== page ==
PUBLISHED SEPTEMBER/OCTOBER 2021
Stephanie Carter, Founder & Publisher, Teleion Books–
“Unprofessional … amateur-level work … below standards.”
These are harsh words that no one wants to hear directed toward the quality of their work, yet many independent publishers risk inviting similar labels by failing to produce books that meet basic industry standards. I am the publisher of a new indie press, and I want to integrate standards of excellence into every catalog, starting with my first publication (expected 2022/2023). I have been on a journey to answer three questions about industry standards:
- What are book publishing standards?
- Who is evaluating our books?
- Why should independent publishers adopt their best practices?
Below are some of my findings.
What Are Publishing Industry Standards?
Book publishing standards represent the set of norms practiced by industry professionals. They reflect a common understanding of the elements comprising a professionally published book. They also represent the gauge against which our books are judged by members of the trade.
The IBPA Advocacy Committee consolidated these publishing standards in the IBPA Industry Standards Checklist for a Professionally Published Book. The checklist presents essential information in two sections: the Content section addresses standards for a book’s components, and the Production section lists standards for design. The list includes standards for external book elements, such as cover design quality, title readability, and the presentation of vital information on the spine and back cover. Standards for interior elements include professionally edited content, genre-appropriate writing style, and complete information on the title page.
The checklist helps publishers recognize aspects of book production that are easily missed or misunderstood. Top Reads Publishing’s Teri Rider co-moderated a presentation on the checklist at IBPA Publishing University. In a recent email, Rider said, “The section that always gets the most interest [at IBPA Publishing University] is the copyright page. There are more essential elements to this page than most new publishers know.”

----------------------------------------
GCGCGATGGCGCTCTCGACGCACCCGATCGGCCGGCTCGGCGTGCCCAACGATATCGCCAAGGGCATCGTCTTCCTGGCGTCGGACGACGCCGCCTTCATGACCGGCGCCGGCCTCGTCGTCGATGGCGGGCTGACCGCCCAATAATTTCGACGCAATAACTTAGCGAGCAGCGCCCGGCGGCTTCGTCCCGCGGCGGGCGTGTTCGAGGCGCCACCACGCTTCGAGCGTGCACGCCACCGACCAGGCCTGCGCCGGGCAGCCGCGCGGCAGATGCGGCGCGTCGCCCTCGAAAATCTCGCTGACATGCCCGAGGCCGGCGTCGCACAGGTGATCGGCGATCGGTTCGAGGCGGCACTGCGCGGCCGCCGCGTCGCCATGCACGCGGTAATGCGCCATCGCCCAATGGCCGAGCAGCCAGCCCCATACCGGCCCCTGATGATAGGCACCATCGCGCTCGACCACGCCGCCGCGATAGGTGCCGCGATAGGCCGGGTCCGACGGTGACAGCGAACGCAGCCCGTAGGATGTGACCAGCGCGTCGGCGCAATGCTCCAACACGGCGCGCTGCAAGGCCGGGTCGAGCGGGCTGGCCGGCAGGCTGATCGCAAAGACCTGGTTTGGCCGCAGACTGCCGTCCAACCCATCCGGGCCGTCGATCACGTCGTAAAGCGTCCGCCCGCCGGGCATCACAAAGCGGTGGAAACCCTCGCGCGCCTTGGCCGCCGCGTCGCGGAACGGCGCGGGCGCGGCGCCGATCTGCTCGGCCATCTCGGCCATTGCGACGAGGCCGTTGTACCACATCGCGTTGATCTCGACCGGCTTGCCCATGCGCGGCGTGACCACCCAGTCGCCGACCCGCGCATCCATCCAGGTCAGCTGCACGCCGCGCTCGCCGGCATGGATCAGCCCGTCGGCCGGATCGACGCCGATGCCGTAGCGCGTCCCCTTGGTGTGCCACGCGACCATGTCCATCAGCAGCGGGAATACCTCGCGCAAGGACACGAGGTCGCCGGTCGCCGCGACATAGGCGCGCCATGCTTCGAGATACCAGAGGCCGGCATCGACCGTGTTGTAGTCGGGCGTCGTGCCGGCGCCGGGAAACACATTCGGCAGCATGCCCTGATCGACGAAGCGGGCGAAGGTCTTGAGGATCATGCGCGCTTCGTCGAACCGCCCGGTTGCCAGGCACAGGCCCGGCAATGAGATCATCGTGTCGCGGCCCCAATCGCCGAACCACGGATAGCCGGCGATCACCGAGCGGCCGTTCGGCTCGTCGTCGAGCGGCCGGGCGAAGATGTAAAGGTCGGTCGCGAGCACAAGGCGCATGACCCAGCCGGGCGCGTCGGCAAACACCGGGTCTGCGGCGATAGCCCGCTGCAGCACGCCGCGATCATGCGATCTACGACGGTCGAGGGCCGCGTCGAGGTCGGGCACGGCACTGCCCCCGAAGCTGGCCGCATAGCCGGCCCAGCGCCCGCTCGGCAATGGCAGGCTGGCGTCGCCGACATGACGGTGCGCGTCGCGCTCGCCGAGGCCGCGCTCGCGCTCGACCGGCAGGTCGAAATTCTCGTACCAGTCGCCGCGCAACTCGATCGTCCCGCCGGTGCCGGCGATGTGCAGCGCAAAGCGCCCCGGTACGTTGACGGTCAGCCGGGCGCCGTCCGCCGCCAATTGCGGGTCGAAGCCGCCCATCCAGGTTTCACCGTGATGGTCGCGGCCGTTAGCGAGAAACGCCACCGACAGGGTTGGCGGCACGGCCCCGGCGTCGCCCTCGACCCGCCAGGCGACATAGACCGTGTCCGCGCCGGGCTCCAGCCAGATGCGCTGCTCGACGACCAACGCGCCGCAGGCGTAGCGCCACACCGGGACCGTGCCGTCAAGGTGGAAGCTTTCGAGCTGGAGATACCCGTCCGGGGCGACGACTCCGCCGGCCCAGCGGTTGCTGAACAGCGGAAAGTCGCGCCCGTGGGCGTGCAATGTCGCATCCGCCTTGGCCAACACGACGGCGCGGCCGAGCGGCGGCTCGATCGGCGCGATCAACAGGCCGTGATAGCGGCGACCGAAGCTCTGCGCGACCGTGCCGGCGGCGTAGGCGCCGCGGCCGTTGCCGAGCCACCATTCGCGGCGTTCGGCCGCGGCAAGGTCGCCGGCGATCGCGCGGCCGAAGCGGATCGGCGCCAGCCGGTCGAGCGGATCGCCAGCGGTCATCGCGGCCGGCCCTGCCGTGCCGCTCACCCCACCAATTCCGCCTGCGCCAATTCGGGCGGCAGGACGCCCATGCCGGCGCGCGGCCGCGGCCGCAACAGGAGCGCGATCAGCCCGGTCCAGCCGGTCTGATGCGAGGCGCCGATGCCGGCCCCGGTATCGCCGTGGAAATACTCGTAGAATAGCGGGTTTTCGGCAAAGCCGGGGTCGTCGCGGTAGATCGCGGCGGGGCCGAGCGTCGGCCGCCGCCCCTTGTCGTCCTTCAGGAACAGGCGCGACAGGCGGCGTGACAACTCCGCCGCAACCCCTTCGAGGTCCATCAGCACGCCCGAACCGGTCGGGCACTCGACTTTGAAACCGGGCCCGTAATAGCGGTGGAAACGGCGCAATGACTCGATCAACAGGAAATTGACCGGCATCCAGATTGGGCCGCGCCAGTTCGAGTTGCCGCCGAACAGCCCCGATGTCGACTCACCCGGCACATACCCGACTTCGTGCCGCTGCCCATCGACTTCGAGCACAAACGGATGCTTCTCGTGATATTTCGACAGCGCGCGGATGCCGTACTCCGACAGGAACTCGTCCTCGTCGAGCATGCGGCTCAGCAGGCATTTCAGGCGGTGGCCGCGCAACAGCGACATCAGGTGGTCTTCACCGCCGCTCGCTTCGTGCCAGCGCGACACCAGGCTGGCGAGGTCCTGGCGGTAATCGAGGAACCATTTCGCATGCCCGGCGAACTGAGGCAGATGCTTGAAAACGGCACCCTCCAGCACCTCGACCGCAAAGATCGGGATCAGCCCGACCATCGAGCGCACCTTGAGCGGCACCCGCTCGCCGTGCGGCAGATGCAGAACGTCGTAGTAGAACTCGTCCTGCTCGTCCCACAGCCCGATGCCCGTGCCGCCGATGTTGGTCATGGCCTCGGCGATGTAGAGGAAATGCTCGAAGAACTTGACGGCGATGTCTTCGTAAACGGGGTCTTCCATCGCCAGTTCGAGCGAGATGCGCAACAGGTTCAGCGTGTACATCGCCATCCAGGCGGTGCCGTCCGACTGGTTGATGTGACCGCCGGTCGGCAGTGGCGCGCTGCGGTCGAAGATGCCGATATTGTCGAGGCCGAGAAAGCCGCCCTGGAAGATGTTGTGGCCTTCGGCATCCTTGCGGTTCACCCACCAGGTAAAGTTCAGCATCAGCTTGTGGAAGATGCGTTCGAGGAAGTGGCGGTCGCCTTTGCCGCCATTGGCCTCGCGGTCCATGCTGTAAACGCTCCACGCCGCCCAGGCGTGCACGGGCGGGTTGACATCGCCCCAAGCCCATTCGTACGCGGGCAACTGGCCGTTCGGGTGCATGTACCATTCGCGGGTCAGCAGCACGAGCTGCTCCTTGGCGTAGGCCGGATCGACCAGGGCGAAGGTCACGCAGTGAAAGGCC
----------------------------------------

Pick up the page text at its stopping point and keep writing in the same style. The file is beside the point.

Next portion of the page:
Another production component with numerous elements that can be easily overlooked is interior design. Industry standard layouts involve more than adjusting margin sizes and adding chapter titles. Professional interior design creates readability and a pleasant visual presentation by employing multiple design techniques, such as adjusting the space between letters (kerning) and a the space between lines of text (leading), eliminating bad breaks, and removing ragged right margins.
Just as there are more aspects of book production than new indie publishers may realize, there are also more trade partners evaluating our books than publishers may recognize.
Who Is Evaluating Our Books
Multiple industry partners can assist a publisher with moving books from a warehouse to a retailer or library, and then to readers. Each partner curates books for their customers with the goal of presenting only the content their customers will accept. Each evaluates our books using industry standards during their curation process.
Trade Review Journals—Trade publications are recognized in the industry as trusted sources of book reviews. Booksellers, librarians, and other industry professionals often refer to these publications when evaluating books for acquisition. “Trade reviews can make a huge difference in pre-publication orders and sales,” says Foreword Reviews Publisher Victoria Sutherland.
Michelle Schingler, editor in chief of Foreword Reviews, regularly receives submissions that fail to meet basic publishing standards. Unacceptable cover design, insufficiently developed writing, and “terrible” illustrations in children’s picture books are common quality gaps. Submission structure can also fall below standards. “Quite often, such submissions are accompanied by subpar query letters that display a lack of familiarity with our standards or requirements,” Schingler says.